She often goes to a spa over the weekend for a body scrub and an aromatherapy massage, after which she sits in the garden and drinks a glass of tonic water with a slice of lemon or herbal tea because she’s now a teetotaller. She had her last alcoholic drink four years ago, on the night of her 33rd birthday. Five Whisky Sours and three tequilas later, she had stepped out of the bar to clear her light head of the alcohol, the loud shrieks of her drunken girl friends and the screaming music and short shimmering cocktail dresses gyrating in the thrall of hedonism. Her husband – on some transatlantic flight – had missed the party. Outside, a guy smoking under the awning of the night had said, “Happy birthday!” and offered her his burning, half-smoked cigarette. Though she was not a smoker, she pinched it between her freshly-manicured fingers and they shared that one cigarette, not uttering one word in conversation. The next day she had a terrible sore throat. And she never drank again. Or smoked with nameless strange men.
On those afternoons after the scrub and massage her skin feels rich, like it can grow a cash crop. She feels the glow from within, as if a sun lives within her and she wants to curl up and hold herself like a fetus to keep it all inside, to trap it within her. She loves these moments. They are the only times she’s truly alone; away from her children and away from her emails and the various demands of being a woman. On rare occasions she will take a picture of these moments with her phone and post on social media; most times she will just lean back and close her eyes and enjoy the moment selfishly, like a secret that will never pass through her lips. Ironically, although these moments offer refreshing solitude and relaxation, they also ring hollow with a niggling restlessness, something abstract, something echoing with insecurity, dissatisfaction, but often if she just shuts her eyes and turns away from that interrogatory pulse, the feeling slowly subsides under the disturbed surface.
At 37-years she’s learning to slowly ease her foot off life’s pedal because she has always been in a hurry; hurry to get a career, hurry to get her name on the door, hurry to get a family, hurry to clamber up Maslow’s Hierarchical ladder and prove that she is enough. She’s never been one to sit waiting in queues in banks and salons or for her vegetables to be weighed and packed. She wants everything express; to crash against life like a strong wave against a rocky shore, over and over until the land cedes for her. She wants to rise and rise, to soar to ridiculous charmed places she dreamt of as a girl, places that she now realises are metaphorically often masquerading as ambition. She wants to raise her head above the parapet but her mostly melancholic personality stands in her way. She loves the silence of her mind but is confused by the turmoils of her heart’s yearnings.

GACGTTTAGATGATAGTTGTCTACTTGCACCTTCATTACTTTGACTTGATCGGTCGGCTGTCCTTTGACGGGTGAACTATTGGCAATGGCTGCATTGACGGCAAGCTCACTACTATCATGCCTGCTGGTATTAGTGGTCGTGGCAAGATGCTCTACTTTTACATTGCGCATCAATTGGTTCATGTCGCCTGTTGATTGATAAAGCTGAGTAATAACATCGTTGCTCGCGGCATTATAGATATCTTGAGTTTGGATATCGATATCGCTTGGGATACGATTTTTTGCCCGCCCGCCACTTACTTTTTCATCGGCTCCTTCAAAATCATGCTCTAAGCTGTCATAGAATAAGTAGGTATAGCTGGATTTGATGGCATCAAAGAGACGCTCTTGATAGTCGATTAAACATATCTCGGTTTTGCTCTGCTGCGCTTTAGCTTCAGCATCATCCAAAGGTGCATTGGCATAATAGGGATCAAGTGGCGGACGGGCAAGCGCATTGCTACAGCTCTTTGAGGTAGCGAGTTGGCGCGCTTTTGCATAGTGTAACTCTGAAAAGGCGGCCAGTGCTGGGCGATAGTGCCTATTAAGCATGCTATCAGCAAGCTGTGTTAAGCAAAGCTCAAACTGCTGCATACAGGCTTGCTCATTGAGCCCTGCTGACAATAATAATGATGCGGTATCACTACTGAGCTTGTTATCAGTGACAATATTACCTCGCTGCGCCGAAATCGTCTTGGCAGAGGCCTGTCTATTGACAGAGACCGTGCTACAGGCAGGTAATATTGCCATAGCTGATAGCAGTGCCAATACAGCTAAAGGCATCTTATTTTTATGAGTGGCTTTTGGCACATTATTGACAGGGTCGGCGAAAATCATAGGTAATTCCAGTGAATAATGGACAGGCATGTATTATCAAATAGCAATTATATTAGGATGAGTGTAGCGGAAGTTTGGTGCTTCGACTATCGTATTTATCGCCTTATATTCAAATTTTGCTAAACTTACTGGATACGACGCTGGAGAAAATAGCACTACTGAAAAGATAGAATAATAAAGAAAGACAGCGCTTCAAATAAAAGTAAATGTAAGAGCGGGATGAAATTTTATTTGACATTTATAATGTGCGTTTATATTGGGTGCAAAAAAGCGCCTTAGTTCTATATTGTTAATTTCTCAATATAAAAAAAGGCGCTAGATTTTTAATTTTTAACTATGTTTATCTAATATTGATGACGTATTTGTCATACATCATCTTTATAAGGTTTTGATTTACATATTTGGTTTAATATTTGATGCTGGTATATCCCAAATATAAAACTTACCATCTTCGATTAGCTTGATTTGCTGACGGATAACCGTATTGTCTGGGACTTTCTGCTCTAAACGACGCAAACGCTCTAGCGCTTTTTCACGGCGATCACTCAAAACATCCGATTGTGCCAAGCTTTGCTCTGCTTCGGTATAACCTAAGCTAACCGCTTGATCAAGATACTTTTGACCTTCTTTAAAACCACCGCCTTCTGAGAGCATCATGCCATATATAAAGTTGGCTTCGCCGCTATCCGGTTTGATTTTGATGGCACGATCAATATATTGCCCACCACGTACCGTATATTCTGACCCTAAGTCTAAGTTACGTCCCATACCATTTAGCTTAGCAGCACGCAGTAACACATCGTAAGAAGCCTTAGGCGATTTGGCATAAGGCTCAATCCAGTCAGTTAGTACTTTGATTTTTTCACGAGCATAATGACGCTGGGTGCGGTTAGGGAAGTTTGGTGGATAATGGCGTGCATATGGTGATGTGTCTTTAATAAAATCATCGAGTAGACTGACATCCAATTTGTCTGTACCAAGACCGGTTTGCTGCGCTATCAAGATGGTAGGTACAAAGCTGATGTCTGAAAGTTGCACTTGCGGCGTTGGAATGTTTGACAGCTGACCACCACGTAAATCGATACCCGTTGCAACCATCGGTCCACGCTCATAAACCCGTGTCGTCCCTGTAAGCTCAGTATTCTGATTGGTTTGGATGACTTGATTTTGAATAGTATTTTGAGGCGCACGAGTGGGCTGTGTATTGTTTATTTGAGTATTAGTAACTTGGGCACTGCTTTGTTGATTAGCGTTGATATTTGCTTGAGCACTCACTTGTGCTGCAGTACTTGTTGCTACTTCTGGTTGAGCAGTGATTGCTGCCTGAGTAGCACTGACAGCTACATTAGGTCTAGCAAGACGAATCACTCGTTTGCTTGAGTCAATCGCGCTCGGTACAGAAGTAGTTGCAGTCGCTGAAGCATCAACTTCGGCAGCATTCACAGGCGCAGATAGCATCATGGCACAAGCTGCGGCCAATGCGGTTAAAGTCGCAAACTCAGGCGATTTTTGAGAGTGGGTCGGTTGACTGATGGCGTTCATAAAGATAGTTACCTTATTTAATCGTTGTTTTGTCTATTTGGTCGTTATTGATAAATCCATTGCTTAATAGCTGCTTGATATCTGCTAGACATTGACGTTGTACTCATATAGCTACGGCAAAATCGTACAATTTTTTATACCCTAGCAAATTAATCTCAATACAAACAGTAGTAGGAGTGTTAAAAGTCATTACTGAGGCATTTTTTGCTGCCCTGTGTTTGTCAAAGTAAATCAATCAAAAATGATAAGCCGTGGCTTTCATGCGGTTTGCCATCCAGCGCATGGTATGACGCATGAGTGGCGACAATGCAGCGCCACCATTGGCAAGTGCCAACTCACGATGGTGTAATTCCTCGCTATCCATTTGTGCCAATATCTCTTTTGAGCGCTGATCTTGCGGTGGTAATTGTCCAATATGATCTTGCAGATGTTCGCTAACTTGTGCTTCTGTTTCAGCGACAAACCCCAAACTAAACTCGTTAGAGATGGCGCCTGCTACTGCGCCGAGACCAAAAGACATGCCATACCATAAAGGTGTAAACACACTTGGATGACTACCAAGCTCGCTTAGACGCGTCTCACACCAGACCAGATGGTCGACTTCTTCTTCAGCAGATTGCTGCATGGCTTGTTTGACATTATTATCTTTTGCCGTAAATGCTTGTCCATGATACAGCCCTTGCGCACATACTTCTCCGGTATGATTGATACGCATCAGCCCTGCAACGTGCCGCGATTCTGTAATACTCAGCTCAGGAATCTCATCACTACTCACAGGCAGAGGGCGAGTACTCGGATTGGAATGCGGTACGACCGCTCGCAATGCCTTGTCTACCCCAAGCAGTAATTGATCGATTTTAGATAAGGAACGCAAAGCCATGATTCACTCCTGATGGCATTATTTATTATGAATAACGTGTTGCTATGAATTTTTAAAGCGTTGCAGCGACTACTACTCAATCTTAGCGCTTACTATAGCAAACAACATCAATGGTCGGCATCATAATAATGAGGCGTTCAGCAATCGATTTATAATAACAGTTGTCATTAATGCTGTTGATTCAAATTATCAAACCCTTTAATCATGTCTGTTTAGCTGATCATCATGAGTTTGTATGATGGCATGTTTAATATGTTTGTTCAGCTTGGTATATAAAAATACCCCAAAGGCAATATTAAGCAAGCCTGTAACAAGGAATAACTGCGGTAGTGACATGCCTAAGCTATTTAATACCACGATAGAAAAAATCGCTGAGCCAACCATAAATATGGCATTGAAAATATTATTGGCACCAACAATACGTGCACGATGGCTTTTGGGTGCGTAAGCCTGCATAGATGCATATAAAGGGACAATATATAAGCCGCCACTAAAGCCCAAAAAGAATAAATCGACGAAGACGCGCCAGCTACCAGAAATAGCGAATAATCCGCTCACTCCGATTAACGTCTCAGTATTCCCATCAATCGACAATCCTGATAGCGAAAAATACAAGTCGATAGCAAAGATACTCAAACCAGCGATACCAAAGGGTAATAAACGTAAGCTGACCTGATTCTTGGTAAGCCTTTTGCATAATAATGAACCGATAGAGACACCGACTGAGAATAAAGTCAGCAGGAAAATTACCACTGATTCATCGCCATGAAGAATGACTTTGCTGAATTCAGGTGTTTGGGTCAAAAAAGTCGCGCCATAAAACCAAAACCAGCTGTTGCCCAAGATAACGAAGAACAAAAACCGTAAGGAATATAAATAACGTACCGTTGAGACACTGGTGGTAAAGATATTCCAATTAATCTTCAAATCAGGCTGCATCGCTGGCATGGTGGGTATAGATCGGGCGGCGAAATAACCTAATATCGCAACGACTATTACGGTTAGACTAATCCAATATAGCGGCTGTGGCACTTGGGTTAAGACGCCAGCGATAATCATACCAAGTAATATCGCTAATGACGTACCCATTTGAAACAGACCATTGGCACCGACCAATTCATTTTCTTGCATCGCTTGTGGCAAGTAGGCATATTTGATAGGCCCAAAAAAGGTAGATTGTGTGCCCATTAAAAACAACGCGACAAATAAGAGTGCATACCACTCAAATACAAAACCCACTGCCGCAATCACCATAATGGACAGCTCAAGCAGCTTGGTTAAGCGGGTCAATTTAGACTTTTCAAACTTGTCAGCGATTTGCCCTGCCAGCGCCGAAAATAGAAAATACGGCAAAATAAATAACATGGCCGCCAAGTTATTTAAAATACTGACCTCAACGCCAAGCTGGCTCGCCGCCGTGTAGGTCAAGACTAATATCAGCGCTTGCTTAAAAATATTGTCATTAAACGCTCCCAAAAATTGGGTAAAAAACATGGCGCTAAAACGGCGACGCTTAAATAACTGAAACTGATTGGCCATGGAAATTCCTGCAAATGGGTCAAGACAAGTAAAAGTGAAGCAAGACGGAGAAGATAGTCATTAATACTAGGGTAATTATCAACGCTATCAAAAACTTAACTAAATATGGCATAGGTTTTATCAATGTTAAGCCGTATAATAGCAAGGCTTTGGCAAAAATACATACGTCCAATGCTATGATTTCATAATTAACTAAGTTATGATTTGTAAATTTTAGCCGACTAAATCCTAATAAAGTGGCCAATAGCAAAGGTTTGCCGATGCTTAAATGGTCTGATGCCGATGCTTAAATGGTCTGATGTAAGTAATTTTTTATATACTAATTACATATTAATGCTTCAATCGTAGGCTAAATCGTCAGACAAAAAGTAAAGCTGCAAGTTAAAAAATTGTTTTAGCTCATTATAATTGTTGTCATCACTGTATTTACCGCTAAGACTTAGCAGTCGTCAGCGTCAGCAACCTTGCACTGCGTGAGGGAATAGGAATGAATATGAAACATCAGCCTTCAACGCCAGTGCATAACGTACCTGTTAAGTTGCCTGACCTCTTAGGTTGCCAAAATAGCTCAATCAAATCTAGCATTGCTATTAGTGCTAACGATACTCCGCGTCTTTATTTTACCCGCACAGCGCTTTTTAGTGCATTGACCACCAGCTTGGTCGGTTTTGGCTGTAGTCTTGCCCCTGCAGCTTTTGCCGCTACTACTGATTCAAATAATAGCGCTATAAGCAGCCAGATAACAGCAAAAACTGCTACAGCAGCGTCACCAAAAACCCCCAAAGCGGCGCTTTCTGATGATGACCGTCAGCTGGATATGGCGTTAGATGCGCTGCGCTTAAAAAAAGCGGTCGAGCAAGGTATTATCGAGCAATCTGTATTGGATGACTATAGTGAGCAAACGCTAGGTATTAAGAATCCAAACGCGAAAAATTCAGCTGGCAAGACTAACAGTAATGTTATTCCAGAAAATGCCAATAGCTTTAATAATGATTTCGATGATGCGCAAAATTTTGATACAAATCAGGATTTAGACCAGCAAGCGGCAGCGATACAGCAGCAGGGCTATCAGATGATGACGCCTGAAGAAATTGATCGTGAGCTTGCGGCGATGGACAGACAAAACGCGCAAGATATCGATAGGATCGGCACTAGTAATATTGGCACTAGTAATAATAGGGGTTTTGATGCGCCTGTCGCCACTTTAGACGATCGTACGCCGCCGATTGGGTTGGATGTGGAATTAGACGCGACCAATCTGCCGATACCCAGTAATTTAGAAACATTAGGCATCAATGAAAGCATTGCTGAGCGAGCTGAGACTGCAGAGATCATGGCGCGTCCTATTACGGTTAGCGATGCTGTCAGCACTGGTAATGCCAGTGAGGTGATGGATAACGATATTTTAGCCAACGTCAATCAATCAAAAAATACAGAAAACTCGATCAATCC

She has done what she’s supposed to do. She went to school without falling pregnant, without the truancy and rebellion of youth. She passed, joined university, drank, partied, slept with some amazing guys and some first-class shitheads, graduated, got a job, met a man, dated him properly, married him in a church in a white sleeveless gown, got babies and worked her ass up the ladder in the office, pushing and jostling, Sun Tzu’s The Art Of War tucked under her arm. She engages in constructive social forums and wider political worldviews. She will occasionally participate in charity walks, doesn’t let hair grow under her arms and has so far planted seventeen trees. She prays often and even visits a children’s home every other year bearing shopping to cleanse the passion with which she has wanted to acquire a certain lifestyle. She has done everything, well most things, yet, now in her late 30’s she feels a tidal wave of restlessness breaching her walls.
A few weeks ago she arrived home and found her husband was back from his week-long trip overseas. He came downstairs to the parking with one of the kids as soon as he heard her car. She had had a long day, her feet hurt, she wanted to walk barefoot on the gravel. He hugged her while she held her purse in one hand. He was in his sleeping shorts. He smelled of shower gel. His one week old stubble pricked her cheeks. He carried the groceries from the boot and later leaned on the door of the kitchen as he watched her wash an apple at the sink. “He was so happy to see me and I wondered why I wasn’t as happy,” she says. “Don’t get me wrong, I was happy he was back home safe, but if he had extended his trip for another week, I don’t think I would have been sad. You get?”
“Uhm… sort of…no,” I say.
“I’m supposed to be happy,” she explains. “Everything I have is supposed to make me happy and content, but I’m not happy and at the same time I’m not unhappy.” We are on the phone, one of the six or so phone interviews we will have. I make these phone calls from Tafaria Castle either facing the Aberdare ranges, or sitting on the grass or lying in my room, the room reflected on the television I will never put on. “He’s a terrific guy, my husband,” she says. “Sometimes I hear what other husbands do and I just can’t. I feel lucky, I know I’m lucky but I just don’t appreciate it…I feel somewhat trapped.”
“By what?” I ask.
“By my life.”